About Tk 1.5 lakh crore still remains outside the banking sector, as per Arefin’s estimates.
International Finance Corporation, the World Bank Group’s private sector arm, holds a 5 percent stake in City and has been giving all-out support to materialise the bank’s ambitions to reach out to the unbanked population by way of the DFS model.
Some 15 consultants of the IFC are now working with the management of the bank to create new financial products and ideas, he said.
Recently, the bank has launched City Alo, a product for women, with a tagline “Coffee Conversation Banking”, which also aims at millennials as a specific new segment.
Arefin also touched upon a number of issues confronting the banking sector ranging from banks’ default loans to liquidity crisis, high operating expenses, inefficiency and rising deposit costs.
Bad debt is one of major problems for the banks as the default loans would be nearly 15 percent of the total outstanding loans if written-off figure is taken into account, he said.
The banking sector’s non-performing loans reached Tk 93,370 crore and written-off loans about Tk 40,000 crore at the end of December last year.
Banks should take prompt measures to bring down their NPLs as it has a major role behind the ongoing liquidity crunch in the banking sector, Arefin said.
The banks facing liquidity crisis have to count high interest to enjoy interbank funds in the absence of a vibrant call money market.
All the banks together are facing a liquidity shortfall of about Tk 3,000 crore, he noted at the time of this interview, which by now has seen certain improvement.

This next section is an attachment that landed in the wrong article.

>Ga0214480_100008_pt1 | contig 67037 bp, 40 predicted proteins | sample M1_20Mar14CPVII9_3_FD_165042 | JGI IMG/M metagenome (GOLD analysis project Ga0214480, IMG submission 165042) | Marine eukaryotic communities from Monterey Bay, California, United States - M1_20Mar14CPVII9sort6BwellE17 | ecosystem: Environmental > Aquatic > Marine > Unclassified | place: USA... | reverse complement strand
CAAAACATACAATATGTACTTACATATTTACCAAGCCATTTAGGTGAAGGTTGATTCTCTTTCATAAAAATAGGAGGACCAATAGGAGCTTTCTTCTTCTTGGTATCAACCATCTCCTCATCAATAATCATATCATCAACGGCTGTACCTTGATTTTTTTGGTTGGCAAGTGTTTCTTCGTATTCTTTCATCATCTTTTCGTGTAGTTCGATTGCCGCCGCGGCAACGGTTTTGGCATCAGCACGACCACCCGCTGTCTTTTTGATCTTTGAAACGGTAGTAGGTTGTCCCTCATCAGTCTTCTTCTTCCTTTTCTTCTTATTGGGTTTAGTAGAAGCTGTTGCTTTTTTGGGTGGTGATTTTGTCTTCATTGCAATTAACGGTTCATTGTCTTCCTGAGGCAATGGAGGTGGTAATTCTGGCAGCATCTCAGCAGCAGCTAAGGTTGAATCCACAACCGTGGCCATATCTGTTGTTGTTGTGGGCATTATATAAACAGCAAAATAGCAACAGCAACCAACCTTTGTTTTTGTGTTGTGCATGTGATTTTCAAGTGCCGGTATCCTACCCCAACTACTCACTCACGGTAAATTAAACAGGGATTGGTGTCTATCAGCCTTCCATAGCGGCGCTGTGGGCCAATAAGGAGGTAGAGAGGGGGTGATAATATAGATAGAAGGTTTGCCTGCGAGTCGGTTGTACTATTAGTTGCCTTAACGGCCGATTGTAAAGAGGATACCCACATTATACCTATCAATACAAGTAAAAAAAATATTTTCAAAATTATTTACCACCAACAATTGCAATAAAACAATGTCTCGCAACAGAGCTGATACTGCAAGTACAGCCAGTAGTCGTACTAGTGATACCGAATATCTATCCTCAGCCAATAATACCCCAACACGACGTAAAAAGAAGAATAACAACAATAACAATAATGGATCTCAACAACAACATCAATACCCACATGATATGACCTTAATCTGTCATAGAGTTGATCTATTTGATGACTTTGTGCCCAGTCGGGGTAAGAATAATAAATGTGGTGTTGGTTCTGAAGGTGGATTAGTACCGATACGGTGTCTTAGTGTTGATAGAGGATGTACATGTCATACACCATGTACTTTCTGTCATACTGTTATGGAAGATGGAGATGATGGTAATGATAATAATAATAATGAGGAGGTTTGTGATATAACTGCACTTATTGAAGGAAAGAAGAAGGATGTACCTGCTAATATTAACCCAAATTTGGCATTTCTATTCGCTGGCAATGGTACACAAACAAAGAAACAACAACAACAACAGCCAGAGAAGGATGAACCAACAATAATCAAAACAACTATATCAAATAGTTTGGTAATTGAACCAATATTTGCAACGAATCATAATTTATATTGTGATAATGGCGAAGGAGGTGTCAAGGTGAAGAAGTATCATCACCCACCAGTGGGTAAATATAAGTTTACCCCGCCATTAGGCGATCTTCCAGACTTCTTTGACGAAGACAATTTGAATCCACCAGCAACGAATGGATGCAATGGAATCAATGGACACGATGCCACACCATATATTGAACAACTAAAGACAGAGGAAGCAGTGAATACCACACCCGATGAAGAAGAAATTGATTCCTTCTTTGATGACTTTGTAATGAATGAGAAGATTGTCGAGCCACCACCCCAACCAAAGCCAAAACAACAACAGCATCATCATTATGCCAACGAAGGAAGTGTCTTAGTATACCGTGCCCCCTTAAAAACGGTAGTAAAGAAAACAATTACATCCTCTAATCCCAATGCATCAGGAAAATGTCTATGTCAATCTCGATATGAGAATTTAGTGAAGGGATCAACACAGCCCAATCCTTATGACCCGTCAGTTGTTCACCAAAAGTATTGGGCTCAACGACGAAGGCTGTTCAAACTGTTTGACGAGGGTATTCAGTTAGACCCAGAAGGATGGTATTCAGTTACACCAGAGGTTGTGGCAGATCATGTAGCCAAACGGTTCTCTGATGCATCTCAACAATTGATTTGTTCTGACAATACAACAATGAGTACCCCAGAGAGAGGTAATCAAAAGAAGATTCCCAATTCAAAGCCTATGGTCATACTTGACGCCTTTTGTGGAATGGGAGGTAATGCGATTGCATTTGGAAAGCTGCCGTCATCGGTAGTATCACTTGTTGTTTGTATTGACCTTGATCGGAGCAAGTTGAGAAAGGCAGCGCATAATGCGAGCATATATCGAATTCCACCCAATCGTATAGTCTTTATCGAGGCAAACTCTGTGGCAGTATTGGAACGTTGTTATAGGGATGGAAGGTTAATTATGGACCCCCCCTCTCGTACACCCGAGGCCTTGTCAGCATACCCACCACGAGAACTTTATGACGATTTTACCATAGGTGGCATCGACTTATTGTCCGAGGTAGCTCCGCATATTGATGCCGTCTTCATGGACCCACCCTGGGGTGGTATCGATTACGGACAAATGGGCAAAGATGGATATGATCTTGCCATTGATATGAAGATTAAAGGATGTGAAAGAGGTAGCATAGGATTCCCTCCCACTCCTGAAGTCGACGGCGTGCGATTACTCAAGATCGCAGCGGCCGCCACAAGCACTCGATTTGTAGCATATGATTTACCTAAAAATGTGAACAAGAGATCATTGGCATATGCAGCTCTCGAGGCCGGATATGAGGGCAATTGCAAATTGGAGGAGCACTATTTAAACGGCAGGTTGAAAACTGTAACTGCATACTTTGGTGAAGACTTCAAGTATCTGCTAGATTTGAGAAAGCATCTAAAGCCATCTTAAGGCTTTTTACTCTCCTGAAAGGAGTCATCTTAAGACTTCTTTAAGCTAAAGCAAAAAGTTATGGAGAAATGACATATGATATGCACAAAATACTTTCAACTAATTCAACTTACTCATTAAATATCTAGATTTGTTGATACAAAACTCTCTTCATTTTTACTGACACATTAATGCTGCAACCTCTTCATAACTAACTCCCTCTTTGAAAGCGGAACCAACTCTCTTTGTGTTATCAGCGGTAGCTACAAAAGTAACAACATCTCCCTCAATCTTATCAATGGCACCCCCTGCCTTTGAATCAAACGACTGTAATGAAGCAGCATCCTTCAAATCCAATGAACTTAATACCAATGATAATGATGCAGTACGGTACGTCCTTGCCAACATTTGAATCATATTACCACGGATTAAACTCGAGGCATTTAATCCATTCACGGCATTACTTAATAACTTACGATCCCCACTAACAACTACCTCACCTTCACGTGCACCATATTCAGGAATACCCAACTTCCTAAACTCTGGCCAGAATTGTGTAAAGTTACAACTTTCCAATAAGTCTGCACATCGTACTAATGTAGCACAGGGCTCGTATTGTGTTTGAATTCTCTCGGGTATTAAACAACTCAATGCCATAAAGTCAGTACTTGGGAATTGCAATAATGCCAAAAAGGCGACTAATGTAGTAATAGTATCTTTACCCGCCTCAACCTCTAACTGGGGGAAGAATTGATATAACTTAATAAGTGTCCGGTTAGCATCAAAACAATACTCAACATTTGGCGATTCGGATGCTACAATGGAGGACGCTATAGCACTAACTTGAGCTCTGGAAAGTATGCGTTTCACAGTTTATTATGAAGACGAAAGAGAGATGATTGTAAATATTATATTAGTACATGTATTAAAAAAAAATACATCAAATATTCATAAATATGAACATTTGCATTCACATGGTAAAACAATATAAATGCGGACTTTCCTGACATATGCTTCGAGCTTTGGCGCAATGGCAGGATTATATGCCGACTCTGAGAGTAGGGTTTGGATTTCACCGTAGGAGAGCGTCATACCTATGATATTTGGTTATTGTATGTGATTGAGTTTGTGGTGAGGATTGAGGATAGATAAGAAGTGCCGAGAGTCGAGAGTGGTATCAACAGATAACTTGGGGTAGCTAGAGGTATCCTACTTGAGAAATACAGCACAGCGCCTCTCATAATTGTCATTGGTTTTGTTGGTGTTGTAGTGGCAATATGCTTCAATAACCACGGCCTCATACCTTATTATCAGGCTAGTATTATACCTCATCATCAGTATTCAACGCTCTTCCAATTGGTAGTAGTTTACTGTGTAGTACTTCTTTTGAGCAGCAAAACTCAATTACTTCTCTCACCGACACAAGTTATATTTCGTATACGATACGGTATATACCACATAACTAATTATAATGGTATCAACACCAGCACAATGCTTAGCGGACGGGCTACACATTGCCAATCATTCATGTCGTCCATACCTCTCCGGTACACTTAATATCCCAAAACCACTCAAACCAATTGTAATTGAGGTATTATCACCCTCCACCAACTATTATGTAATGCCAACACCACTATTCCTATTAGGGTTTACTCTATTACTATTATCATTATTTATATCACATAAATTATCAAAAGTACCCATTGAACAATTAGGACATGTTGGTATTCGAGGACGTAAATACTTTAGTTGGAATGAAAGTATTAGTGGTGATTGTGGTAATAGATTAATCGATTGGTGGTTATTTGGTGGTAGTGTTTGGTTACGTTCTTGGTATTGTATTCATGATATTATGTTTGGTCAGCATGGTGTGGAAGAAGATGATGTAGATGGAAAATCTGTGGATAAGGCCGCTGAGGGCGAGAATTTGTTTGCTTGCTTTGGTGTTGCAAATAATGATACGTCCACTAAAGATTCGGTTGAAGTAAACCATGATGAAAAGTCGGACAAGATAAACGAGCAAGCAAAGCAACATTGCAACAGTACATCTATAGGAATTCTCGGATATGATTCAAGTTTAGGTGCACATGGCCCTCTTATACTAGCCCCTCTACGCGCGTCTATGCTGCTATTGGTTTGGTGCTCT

The interest rate on the call money market ranges from 4.50 to 5 percent, but the banks that enjoy strong liquidity base are now reluctant to provide funds through this overnight money market.
Arefin also talked about the cash-strapped banks, which are now forced to take funds from others in the form of placement that comes with interest rates of 8-12 percent, he said.
Repo (repurchase agreement) is the only option for banks to get funds cheaply from the central bank, but the interest rate on the tool is now 6 percent, again much higher than the call money rate.
Besides, deposit from the government agencies has not been distributed to all lenders evenly, he said.
“So, all these factors are contributing to a higher interest rate on lending.”
The interest rates on the government’s savings scheme should be in line with other interest rates, he said.
Arefin also pointed out that the cost-income ratio of banks, which is now more than 50 percent, is not viable and sustainable.
Banks should decrease their cost-income ratio to 40-45 percent to make their businesses sustainable, Arefin said.
As part of its efforts to lower its cost-income ratio, City has planned to run branches and manage manpower very judiciously. Also, the bank will go for low-cost deposits, such as current and savings accounts, he said.
The banker feels that Bangladesh is going through a lot of trading activities instead of industrial activities, pushing the exchange rate and foreign currency reserves to a perilous position.